In the mid-nineteenth century, the Harvard College Observatory began employing women as calculators, or “human computers,” to interpret the observations their male counterparts made via telescope each night. At the outset this group included the wives, sisters, and daughters of the resident astronomers, but soon the female corps included graduates of the new women's colleges—Vassar, Wellesley, and Smith. As photography transformed the practice of astronomy, the ladies turned from computation to studying the stars captured nightly on glass photographic plates.
The “glass universe” of half a million plates that Harvard amassed over the ensuing decades—through the generous support of Mrs. Anna Palmer Draper, the widow of a pioneer in stellar photography—enabled the women to make extraordinary discoveries that attracted worldwide acclaim. They helped discern what stars were made of, divided the stars into meaningful categories for further research, and found a way to measure distances across space by starlight. Their ranks included Williamina Fleming, a Scottish woman originally hired as a maid who went on to identify ten novae and more than three hundred variable stars; Annie Jump Cannon, who designed a stellar classification system that was adopted by astronomers the world over and is still in use; and Dr. Cecilia Helena Payne, who in 1956 became the first ever woman professor of astronomy at Harvard—and Harvard’s first female department chair.
Votes for Women
On August 18, 1920, American women finally won the right to vote. Ratification of the 19th Amendment was the culmination of an almost eighty-year fight in which some of the fiercest, most passionate women in history marched, protested, and sometimes broke the law in to achieve this huge leap toward equal rights.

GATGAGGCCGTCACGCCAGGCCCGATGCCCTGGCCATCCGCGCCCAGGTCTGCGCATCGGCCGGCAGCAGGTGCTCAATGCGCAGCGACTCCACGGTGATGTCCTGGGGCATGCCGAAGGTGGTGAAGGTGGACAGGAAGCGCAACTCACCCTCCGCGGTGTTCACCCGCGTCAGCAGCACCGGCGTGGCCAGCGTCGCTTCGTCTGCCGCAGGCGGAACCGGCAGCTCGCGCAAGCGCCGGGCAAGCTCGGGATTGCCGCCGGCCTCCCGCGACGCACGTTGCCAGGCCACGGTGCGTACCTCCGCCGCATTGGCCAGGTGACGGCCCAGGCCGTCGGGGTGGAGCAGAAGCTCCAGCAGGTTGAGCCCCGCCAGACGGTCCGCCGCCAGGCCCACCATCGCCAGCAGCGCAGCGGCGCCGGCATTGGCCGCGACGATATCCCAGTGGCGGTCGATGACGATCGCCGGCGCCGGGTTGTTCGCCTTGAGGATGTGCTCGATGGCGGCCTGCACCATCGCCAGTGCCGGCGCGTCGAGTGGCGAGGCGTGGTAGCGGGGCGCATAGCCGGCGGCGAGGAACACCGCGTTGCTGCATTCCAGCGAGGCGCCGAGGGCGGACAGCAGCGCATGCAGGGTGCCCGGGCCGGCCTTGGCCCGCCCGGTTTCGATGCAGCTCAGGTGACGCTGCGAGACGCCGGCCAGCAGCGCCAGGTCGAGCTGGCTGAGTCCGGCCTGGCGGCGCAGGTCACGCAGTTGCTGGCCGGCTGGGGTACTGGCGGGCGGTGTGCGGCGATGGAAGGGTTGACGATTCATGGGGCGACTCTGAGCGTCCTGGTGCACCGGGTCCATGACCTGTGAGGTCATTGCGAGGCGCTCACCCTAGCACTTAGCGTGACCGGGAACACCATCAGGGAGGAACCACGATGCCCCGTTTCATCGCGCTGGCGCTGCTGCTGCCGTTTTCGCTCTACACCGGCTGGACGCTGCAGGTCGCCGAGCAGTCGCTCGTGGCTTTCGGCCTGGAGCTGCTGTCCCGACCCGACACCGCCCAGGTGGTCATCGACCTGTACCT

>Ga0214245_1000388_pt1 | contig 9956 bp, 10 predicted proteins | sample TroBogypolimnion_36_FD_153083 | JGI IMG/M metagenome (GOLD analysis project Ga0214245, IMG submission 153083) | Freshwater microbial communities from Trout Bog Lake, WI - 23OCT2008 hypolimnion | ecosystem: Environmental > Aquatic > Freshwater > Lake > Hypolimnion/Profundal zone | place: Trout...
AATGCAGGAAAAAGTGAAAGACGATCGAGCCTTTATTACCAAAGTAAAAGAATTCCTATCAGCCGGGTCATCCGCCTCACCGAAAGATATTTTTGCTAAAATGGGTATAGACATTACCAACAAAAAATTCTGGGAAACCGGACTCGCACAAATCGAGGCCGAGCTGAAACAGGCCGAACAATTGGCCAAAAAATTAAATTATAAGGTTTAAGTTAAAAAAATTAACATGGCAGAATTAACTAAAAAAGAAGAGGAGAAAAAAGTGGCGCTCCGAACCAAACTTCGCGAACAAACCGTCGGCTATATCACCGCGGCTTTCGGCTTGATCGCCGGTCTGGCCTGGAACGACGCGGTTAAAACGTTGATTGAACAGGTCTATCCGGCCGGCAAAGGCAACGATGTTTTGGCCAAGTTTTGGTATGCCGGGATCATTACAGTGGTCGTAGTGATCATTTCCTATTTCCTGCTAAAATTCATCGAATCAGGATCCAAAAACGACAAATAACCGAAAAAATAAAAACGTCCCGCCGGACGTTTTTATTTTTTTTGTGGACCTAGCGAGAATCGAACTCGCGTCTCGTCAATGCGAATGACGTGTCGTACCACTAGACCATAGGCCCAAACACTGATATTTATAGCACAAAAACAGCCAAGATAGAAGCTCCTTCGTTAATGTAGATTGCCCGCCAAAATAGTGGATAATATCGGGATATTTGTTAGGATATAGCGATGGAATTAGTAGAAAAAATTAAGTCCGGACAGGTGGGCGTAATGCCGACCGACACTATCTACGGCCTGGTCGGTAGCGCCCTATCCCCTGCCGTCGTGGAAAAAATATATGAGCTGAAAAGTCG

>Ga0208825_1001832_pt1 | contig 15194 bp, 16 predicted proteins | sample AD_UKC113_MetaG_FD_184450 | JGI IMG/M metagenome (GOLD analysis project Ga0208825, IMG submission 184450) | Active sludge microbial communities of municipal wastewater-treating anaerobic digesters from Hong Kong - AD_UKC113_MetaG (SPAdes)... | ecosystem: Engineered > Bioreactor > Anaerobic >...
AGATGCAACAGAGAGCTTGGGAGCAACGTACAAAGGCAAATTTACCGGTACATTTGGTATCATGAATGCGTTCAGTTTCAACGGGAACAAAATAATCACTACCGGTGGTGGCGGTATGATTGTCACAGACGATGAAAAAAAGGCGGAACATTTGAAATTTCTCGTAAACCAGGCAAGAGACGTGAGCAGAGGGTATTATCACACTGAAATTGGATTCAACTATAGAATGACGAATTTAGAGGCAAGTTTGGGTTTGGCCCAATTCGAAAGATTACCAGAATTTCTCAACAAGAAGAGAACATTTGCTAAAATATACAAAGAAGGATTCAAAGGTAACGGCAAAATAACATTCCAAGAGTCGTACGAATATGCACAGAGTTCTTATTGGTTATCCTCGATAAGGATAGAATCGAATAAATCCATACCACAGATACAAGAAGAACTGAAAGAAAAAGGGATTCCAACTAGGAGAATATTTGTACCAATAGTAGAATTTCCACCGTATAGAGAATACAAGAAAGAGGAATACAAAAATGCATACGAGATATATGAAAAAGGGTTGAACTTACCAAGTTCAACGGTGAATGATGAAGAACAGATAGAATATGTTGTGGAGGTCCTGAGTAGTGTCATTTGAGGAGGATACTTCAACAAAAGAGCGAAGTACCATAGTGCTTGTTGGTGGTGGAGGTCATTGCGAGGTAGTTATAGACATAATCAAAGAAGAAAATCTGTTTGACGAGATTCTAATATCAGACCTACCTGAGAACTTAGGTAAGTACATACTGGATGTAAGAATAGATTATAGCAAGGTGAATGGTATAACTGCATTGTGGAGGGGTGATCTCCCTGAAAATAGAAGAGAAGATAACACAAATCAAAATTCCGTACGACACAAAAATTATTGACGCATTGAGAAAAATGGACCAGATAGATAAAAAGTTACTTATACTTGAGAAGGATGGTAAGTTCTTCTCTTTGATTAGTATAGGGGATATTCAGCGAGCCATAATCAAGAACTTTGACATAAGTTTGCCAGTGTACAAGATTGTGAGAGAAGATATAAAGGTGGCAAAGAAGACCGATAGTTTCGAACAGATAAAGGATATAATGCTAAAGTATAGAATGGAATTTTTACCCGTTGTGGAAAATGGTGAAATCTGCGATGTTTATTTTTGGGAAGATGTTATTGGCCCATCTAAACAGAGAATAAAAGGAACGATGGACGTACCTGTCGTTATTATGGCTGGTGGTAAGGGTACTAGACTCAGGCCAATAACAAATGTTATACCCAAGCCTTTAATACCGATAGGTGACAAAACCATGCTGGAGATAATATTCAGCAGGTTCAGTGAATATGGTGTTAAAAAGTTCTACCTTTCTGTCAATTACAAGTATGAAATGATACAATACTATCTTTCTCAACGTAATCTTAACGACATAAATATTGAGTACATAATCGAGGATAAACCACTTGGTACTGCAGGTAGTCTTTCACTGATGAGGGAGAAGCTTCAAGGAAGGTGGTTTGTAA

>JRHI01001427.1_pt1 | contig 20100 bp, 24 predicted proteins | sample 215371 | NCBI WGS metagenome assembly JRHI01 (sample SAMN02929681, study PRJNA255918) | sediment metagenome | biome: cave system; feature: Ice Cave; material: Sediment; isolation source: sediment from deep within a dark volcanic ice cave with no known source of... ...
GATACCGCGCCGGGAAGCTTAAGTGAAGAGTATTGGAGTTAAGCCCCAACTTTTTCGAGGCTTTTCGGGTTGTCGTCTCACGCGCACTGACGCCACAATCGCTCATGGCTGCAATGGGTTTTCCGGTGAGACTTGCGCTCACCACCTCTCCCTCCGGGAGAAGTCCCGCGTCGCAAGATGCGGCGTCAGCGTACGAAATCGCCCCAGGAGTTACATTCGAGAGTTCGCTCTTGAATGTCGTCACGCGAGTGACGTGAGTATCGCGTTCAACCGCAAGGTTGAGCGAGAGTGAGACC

In this expansive yet personal volume, author Winifred Conkling covers not only the suffragists’ achievements and politics but also the private journeys that fueled their passion and led them to become women’s champions. From Susan B. Anthony and Elizabeth Cady Stanton, who founded the suffrage movement at the 1848 Seneca Falls convention; to Victoria Woodhull, the first female candidate for president; to Sojourner Truth and her famous speech, “Ain’t I a Woman?”; to Alice Paul, who was arrested and force-fed in prison, Conkling combines thorough research with page-turning storytelling to bring the battle for the right to vote to vivid life. Votes for Women! also explores the movement’s often powerful, sometimes difficult relationship with the temperance and abolition movements, and takes unflinching look at some of the uglier moments in the fight for the women’s vote.
Eunice: The Kennedy Who Changed the World
While Joe Kennedy was grooming his sons for the White House and the Senate, his Stanford-educated daughter Eunice was tapping her father’s fortune and her brothers’ political power to engineer one of the great civil rights movements of our time on behalf of millions of children and adults with intellectual disabilities. Now, in Eunice, Pulitzer Prize winner Eileen McNamara finally brings Eunice Kennedy Shriver out from her brothers’ shadow to show an officious, cigar-smoking, indefatigable woman of unladylike determination and deep compassion born of rage: at the medical establishment that had no answers for her sister Rosemary; at the revered but dismissive father whose vision for his family did not extend beyond his sons; and at the government that failed to deliver on America’s promise of equality.
Granted access to never-before-seen private papers—from the scrapbooks Eunice kept as a schoolgirl in prewar London to her thoughts on motherhood and feminism—McNamara paints a vivid portrait of a woman both ahead of her time and out of step with it: the visionary founder of the Special Olympics, a devout Catholic in a secular age, and a formidable woman whose impact on American society was longer lasting than that of any of the Kennedy men.
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Note: The sweepstakes is open to all legal residents of the 50 United States and Washington, DC who are 18 years of age and older by March 19, 2018.
Featured photo: Emmad Mazhari / Unsplash